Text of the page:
1. J.L. Austin & Sidney Morgenbesser. The New York Times Magazine ran a brief profile of Morgenbesser, a professor of philosophy at Columbia who passed away this year.
In the academic world, custom distates that you may be considered a legend if there is more than one well-known anecdote about you. Morgenbesser, with his Borscht Belt humor and preternaturally agile mind, was the subject of dozens. In the absence of a written record of his wisdom, this was how people related to him: by knowing the stories and wanting to know more. The most widely circulated tale - in many renditions it is even presented as a joke, not the true story that it is - was his encounter with the Oxford philosopher J.L. Austin. During a talk on the philosophy of language at Columbia in the 50's, Austin noted that while a double negative amounts to a positive, never does a double positive amount to a negative. From the audience, a familiar nasal voice muttered a dismissive, "Yeah, yeah."
2. Michael Replogle. The first WATCH awards ceremony I attended was in 2001. WATCH's system is to have winners and nominees from the previous year present the awards for the current year. Michael won for directing Richard III for The Arlington Players, which also won for best play. So he went up to present the best director or best play award (note: please insert here the usual disclaimer about how the nomination is what is important and the award recognizes excellence, not "bests." Okay, whatever, moving on.) and there was lots of applause. Being the smart ass that he is, Michael looked around the room, cocked his head slightly, and said "Yeah, yeah, yeah, applaud. I got one of these empty salt shakers last year and none of you bastards ever called me." David and I have been calling the WATCH award "that empty salt shaker" ever since and it's very gratifying to know whom I'm quoting.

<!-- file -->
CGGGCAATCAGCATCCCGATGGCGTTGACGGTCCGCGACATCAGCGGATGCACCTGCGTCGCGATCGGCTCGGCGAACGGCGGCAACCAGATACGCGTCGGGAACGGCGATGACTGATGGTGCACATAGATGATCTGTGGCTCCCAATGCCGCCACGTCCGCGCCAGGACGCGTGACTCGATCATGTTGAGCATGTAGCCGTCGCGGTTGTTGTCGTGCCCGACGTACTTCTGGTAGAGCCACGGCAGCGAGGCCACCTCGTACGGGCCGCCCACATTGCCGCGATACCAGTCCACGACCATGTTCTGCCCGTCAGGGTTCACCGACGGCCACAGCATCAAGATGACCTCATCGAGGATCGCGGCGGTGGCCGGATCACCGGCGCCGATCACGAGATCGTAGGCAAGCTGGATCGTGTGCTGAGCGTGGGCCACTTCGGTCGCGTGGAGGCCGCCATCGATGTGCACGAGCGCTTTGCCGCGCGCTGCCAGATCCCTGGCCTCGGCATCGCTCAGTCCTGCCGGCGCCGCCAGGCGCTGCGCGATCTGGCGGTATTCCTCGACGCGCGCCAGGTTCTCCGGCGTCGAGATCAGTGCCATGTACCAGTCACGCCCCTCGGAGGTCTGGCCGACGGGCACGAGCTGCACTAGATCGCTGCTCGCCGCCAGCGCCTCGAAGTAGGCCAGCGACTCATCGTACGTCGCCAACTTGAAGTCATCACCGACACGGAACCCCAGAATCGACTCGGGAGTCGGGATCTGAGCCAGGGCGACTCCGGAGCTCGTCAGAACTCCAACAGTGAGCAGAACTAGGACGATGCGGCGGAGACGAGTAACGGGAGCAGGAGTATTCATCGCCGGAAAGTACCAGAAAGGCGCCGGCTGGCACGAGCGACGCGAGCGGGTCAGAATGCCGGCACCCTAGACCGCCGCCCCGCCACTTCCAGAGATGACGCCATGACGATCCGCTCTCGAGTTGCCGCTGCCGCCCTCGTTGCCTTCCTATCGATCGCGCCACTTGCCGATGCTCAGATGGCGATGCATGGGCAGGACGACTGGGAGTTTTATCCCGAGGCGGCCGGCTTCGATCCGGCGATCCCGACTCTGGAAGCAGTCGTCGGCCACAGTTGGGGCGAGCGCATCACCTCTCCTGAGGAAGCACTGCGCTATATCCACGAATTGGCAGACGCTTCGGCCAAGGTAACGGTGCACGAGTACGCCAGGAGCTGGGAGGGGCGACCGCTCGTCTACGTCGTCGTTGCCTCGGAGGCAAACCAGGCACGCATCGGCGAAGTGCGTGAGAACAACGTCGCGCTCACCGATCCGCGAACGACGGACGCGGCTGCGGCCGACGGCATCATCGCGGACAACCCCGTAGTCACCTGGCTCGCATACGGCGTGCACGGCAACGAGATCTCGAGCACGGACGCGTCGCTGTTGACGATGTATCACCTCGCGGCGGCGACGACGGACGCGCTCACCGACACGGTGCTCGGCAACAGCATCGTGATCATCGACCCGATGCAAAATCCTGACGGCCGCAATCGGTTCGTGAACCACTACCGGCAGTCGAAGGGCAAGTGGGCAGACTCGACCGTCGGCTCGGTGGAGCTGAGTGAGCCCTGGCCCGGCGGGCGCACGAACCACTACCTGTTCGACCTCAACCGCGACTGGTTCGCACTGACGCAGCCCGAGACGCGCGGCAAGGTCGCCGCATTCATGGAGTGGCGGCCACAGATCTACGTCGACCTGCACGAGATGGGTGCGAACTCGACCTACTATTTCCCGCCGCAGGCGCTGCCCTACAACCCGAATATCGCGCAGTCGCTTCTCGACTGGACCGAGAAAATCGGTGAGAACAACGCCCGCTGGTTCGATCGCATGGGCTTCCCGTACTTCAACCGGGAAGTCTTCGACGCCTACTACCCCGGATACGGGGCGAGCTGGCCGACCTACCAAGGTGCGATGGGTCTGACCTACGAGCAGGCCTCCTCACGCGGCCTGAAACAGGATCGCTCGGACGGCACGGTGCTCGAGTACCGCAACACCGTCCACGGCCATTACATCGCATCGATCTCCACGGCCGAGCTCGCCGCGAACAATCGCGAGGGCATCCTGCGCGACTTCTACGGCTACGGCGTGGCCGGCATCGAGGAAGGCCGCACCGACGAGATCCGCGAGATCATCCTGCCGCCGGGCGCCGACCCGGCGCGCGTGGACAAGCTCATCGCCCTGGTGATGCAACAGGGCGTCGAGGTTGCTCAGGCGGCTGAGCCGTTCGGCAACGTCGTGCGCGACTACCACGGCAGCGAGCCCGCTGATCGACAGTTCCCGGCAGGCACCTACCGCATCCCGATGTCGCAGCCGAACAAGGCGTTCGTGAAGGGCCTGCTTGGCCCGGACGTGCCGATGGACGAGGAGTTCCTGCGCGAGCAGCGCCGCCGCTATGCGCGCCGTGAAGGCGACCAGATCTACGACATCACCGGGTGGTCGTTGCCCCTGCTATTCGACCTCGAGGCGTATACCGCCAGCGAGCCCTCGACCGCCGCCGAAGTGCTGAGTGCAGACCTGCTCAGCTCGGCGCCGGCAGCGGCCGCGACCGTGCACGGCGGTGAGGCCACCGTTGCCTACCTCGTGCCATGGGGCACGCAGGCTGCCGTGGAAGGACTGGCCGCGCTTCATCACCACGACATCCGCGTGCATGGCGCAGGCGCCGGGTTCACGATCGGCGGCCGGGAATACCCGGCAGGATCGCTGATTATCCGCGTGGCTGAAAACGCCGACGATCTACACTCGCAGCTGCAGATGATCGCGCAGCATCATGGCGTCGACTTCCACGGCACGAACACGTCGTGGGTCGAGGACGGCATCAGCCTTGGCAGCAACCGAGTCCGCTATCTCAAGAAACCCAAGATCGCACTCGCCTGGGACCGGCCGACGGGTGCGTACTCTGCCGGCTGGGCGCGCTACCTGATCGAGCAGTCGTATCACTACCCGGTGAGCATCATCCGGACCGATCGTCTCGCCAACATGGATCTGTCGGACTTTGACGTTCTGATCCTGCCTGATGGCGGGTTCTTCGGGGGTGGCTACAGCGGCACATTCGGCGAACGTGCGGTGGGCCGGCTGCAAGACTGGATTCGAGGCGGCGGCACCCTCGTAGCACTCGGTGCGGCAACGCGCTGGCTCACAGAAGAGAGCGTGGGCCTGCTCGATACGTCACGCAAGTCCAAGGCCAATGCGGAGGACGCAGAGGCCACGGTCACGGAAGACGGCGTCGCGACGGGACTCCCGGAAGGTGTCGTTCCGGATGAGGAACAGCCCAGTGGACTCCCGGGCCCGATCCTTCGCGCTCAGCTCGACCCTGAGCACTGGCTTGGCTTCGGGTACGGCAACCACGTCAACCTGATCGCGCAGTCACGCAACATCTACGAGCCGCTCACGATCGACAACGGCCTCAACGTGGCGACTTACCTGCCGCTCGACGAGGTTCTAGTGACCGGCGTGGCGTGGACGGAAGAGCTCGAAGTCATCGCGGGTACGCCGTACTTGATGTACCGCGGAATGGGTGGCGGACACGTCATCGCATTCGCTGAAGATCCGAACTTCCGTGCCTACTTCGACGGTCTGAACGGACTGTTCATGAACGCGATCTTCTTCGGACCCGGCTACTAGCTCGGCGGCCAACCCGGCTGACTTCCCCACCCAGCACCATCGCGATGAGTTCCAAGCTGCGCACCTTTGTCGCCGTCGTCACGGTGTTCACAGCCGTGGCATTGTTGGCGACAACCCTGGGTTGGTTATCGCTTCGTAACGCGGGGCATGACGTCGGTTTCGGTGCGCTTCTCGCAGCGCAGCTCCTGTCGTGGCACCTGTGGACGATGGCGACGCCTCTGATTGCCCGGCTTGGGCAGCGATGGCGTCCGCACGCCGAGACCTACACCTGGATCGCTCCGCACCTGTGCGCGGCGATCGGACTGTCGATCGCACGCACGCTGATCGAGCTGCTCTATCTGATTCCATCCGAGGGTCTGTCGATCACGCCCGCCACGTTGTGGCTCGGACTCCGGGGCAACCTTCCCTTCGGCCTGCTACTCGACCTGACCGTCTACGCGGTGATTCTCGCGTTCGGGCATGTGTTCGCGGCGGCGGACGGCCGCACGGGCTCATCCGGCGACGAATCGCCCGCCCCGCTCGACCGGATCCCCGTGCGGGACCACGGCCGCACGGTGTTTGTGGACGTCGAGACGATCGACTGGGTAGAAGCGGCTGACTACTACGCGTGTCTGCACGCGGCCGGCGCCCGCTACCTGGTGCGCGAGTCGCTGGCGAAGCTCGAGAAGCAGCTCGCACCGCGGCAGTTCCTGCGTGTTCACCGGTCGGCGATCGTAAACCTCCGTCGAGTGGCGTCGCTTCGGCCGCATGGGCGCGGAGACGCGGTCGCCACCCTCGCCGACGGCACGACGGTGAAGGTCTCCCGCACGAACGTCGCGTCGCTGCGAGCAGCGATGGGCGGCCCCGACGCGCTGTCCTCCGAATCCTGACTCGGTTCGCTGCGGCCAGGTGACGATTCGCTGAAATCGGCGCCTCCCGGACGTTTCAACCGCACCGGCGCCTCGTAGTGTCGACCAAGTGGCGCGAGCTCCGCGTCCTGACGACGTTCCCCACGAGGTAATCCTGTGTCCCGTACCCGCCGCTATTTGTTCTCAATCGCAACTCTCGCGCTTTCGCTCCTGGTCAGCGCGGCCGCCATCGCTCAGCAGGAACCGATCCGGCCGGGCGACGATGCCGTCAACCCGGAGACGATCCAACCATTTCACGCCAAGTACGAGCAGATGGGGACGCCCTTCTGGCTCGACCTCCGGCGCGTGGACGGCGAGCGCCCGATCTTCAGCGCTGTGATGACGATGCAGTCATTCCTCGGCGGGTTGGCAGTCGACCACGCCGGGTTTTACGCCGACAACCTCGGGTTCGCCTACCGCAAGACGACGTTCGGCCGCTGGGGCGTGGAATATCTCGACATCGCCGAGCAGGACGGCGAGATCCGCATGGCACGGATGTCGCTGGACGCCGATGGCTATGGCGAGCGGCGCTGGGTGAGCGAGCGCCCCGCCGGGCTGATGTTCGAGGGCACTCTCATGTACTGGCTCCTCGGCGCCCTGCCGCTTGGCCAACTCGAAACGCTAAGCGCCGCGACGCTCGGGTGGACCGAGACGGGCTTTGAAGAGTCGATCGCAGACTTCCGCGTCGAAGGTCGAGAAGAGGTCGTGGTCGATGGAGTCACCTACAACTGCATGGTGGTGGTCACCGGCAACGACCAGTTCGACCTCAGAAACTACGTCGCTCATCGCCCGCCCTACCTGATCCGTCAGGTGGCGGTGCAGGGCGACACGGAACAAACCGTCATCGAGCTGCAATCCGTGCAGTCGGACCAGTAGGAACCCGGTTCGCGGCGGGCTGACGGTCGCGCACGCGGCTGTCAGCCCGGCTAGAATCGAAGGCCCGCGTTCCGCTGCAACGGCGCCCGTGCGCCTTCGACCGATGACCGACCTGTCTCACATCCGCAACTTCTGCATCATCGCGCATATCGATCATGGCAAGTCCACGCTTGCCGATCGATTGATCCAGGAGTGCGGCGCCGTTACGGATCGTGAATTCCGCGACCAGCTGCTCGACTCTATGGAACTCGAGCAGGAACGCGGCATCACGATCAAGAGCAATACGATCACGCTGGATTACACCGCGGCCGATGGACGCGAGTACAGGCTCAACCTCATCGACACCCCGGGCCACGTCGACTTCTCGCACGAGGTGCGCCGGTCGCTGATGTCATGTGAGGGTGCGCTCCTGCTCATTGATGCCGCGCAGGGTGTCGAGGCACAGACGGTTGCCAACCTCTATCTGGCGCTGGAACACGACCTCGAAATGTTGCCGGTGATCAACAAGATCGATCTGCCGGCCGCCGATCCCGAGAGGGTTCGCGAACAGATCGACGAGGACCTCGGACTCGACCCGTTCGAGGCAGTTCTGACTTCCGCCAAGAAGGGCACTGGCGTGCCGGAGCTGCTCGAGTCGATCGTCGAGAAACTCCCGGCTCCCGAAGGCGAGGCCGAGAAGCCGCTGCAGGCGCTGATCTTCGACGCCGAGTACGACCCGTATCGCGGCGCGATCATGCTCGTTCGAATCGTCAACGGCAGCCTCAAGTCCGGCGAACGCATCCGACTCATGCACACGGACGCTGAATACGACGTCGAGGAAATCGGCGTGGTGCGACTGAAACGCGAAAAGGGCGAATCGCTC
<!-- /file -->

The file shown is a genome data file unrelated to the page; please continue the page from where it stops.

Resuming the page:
Two notes: 1. I'm sure that I have horribly misquoted Michael, which is a pity. And, of course, it's a much better experience when you hear it from Michael directly. The next time he tells that story I'll pay more attention to the wording. 2. The WATCH award is a small-ish glass or lucite (I dont' know for sure, I've never won one. Hmphf.) statue shaped like the Washington monument, so comparing it to an empty salt shaker is pretty apt.
Nothing we pedants like better than correct attribution. "It's like eight hours at the sea side." (W.S. Gilbert!)